This week things have gone from zero to sixty, and I have no idea how it’s already Thursday night. The good thing is that the reason it’s gone from zero to sixty is that we have a plan! And backup plans! There’s solid reason to hope that I could win the happy health lottery and end up eventually okay. I might be able to fight this dragon.
So, let’s go back to Monday.
Monday, my brother-in-law drove Jarrod and me to Hopkins, talked with us over lunch at Atwater’s, and kept us on track through our appointment with my new sarcoma-specialist oncologist. It was a really, really long afternoon, but the appointment went well and all three of us walked out with a great feeling about the doctor.
Dr. Meyer really talked with us and took us through step by step. Funny piece of information I never knew — in most cases, by the time that someone is diagnosed with cancer for the first time, they’ve already “had cancer” for 5-10 years. I let out a crazy loud eep when I heard that statistic. It’s because cancer starts out as one single cell that mutates and it can take a long time for that to build up into a full-fledged tumor. I had not realized it could take that long.
Another crazy statistic? The average lifespan for a patient with stage IV metatastic sarcomas that have spread to the lungs who refuses treatment is usually 6-12 months. I’m getting treated, so I should do better than that. It does explain why my oncologist wants to move forward so quickly. Travel will now be after treatment, but he seems confident I’ll eventually be able to travel again. On Monday, Dr. Meyer presented a plan, and what we do if that first plan doesn’t work. The initial plan is two chemotherapy drugs. The results for this protocol fall pretty neatly into thirds.
- One third of people see no effect on their sarcomas.
- One third see the growth of their sarcomas slow or pause.
- One third see their sarcomas shrink.
I’m sure you can guess which third I’m hoping to be in, although to be honest, even pausing sounds good. Shrinking is really good. If my tumors shrink enough, the doctors can try localized radiation which we know works on my cancer — the spot that received radiation in the fall is completely gone now! Right now my tumors are too spread out in my lungs for them to try radiation — such a wide field at the levels needed would likely destroy my lung tissue.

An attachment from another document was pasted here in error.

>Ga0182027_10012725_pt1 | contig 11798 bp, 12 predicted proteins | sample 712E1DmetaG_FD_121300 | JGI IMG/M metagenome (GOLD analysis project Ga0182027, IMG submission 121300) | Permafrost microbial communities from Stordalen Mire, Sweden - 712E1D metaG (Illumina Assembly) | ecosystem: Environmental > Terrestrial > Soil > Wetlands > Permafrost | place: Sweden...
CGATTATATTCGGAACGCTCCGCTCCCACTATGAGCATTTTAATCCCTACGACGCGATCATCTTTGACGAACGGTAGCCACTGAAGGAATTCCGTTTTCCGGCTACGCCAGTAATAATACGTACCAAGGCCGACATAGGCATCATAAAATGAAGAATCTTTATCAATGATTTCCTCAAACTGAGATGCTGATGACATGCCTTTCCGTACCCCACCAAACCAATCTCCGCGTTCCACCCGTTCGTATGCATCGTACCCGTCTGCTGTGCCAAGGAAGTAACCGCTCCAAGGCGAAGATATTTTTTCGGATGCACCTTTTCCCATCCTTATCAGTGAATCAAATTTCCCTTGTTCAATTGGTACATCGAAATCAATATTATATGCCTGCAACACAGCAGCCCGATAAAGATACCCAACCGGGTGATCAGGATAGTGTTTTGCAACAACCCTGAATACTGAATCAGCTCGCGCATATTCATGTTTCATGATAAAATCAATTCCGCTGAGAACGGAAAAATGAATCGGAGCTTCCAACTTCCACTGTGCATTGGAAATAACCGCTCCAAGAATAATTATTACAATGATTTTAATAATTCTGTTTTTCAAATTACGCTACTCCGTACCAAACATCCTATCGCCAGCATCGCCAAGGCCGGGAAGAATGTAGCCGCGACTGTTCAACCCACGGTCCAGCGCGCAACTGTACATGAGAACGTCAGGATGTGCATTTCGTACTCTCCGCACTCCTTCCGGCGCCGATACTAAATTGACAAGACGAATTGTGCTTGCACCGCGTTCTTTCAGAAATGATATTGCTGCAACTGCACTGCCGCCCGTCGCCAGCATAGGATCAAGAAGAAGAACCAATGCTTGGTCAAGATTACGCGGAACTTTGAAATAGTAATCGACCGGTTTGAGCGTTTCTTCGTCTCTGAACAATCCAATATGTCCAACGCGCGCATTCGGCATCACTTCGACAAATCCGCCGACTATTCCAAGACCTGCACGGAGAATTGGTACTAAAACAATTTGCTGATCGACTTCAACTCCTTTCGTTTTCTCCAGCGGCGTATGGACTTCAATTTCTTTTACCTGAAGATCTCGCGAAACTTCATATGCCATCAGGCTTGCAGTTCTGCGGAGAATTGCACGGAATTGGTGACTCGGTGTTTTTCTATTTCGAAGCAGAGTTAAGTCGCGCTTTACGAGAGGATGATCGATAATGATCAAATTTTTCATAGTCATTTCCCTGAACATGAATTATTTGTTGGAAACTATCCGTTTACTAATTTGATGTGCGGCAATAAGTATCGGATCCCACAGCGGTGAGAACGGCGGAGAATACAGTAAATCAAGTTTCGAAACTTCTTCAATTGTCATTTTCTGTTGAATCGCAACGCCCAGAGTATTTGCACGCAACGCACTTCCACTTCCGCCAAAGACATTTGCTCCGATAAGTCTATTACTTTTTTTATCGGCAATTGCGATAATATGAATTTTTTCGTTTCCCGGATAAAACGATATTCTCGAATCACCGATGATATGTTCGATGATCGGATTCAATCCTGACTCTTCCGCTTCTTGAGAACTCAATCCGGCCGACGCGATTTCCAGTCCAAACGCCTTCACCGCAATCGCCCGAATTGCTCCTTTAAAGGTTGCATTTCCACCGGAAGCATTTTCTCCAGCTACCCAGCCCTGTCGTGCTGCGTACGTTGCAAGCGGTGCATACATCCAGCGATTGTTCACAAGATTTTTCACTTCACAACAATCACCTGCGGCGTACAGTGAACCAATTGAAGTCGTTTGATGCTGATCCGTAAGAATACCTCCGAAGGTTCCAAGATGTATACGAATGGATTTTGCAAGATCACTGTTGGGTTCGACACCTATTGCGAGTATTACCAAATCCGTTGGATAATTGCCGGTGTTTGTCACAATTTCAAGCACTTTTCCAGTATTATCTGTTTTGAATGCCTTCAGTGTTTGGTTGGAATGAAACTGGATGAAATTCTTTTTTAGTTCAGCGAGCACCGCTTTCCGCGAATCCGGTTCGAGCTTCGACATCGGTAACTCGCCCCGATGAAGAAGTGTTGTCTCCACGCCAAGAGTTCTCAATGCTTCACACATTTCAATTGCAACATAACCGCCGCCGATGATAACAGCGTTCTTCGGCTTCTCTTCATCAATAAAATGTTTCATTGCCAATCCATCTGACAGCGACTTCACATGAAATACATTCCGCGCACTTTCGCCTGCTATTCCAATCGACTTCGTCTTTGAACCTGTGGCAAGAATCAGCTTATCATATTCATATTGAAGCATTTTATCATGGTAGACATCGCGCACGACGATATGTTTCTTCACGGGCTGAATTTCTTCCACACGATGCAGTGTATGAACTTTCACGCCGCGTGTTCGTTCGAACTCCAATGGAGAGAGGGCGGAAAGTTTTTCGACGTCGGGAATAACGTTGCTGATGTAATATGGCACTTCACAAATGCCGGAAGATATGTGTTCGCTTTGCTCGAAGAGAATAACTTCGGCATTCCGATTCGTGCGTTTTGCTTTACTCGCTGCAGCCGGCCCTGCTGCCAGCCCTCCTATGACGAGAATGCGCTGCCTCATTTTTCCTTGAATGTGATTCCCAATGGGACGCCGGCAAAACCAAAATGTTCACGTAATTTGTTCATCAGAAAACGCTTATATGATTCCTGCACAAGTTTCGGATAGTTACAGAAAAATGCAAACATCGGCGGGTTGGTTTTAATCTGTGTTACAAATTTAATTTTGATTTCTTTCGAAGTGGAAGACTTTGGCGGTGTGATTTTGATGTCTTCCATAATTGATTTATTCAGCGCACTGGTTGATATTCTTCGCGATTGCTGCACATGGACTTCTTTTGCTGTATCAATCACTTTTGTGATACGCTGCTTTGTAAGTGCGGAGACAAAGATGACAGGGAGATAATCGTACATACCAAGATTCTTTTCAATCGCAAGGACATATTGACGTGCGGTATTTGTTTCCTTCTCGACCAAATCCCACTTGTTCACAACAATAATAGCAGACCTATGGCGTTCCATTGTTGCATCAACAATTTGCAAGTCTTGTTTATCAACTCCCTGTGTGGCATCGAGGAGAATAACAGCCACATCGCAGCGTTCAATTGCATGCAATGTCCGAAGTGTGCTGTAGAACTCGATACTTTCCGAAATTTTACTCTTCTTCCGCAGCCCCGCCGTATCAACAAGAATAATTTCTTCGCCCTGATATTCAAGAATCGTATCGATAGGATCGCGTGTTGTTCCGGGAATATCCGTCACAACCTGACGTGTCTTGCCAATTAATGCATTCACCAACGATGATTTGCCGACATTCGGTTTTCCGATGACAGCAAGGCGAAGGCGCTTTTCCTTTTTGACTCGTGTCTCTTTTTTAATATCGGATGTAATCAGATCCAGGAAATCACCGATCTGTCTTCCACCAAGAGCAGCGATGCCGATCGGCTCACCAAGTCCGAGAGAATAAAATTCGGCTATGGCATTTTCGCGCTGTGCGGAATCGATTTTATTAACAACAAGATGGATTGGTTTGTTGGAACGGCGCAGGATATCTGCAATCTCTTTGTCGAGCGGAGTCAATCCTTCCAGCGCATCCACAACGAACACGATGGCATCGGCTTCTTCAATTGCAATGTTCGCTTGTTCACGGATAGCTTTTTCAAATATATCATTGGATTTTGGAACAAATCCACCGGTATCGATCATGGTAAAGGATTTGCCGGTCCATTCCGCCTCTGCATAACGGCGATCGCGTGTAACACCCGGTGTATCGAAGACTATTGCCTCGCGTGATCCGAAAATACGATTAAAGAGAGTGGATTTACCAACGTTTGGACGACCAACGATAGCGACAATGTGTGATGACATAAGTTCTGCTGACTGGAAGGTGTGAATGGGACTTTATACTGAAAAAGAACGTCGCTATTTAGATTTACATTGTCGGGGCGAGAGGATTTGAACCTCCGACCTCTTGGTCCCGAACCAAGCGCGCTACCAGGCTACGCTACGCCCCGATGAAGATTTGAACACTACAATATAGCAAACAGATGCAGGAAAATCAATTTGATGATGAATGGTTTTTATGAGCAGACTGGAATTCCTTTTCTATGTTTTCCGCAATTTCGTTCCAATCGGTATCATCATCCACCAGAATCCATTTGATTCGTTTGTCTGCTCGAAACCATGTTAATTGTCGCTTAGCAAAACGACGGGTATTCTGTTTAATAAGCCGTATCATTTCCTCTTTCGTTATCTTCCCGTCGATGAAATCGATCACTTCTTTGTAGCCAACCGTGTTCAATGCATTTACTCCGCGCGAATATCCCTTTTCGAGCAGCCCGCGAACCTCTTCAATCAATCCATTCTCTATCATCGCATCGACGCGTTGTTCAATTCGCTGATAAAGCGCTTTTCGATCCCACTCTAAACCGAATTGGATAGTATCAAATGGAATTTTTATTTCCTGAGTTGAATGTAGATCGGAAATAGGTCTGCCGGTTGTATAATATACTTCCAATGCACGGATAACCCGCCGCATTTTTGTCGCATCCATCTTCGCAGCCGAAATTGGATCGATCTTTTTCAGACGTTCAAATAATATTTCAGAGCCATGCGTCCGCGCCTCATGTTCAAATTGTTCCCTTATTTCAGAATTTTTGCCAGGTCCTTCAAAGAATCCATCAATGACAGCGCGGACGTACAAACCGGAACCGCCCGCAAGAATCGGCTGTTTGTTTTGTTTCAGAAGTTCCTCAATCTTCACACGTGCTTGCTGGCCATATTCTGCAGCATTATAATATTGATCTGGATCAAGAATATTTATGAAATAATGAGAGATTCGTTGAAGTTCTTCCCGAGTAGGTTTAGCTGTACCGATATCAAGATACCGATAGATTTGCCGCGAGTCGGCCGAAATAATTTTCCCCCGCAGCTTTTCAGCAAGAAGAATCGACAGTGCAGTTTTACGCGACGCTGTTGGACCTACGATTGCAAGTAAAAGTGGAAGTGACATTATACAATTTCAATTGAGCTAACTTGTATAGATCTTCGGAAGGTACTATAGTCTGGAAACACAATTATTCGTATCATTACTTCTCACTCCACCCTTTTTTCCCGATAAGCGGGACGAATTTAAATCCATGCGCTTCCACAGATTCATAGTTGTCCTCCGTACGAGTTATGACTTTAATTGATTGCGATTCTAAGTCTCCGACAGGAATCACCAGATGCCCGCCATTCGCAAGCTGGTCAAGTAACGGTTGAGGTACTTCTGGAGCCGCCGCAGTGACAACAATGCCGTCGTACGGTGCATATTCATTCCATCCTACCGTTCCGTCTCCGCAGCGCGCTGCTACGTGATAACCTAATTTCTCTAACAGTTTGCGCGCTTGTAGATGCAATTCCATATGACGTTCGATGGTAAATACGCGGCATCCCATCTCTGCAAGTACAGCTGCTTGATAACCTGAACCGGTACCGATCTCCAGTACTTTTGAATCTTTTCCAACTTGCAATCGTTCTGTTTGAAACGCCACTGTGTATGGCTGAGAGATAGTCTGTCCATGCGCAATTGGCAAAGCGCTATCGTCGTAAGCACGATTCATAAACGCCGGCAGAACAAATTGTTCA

If I’m in the third that sees no effect, there are two other plans. But for now, I’m focused on Plan A. I’m cautiously hopeful, if still a little anxious and overwhelmed. Since Monday, I’ve had blood tests and an echocardiogram to make sure I’m healthy enough for the chemo drugs. This coming Monday I’ll have fully sedated outpatient surgery to install a double port in my chest through which I’ll receive my chemo. Then Wednesday I go back to Hopkins and start inpatient chemotherapy.
I’ll spend 4 nights and 5 days in a private room at Hopkins receiving chemo. I won’t be allowed to leave my floor but I should otherwise be mobile. They have good wifi and I will be allowed to receive visitors. At the end I’ll be pretty nauseated, but I’ll go home, pet Toby, get a shot the next day to spur the creation of white blood cells, then spend two weeks recovering. In the second week I’m home (so third week of my cycle, which starts on Wednesdays) I’ll get accupuncture at Third Space Wellness to also help my immune system recover. Third Space is doing something very cool with our friend Jonna to help Jarrod and me, by the way. That’ll be public soon.
We then repeat the whole three-week process (without surgery this time). In week 6 I get a scan so we can see if it’s working. If it is, awesome. We repeat and I get scanned in another 6-9 weeks. If not, we course correct and try the next plan. If all goes well, in 5 months I could be on the road to recovery.
In the meantime, I’ll hope. As my brother once reminded me, all we have to do is take the next right step and trust in God. I’m going to try my best to do that. It’ll be easier because of our friends and family. I am still in complete amazement over everyone’s kindness as we struggle with this heavy burden.
My incredible sister is coordinating a ton. I am in awe of her organizing prowess. You can sign up to visit or help at the Betharmy Recruitment Form that Jarrod put together. Help in Silver Spring could be bringing food, visiting, or helping me get out for a walk. I’ll be a little particular about my visitors near the end of each hospital stay due to the side effects that might happen. I’m honest here, but it’s an honesty that is somewhat filtered. I didn’t write this post until I’d had some time to think. I’m okay with you all knowing I’ll be nauseated, crabby, and sleepy, but I’m not sure I’m okay with the idea of all of you seeing that Bethany in person at her worst. I do have some pride.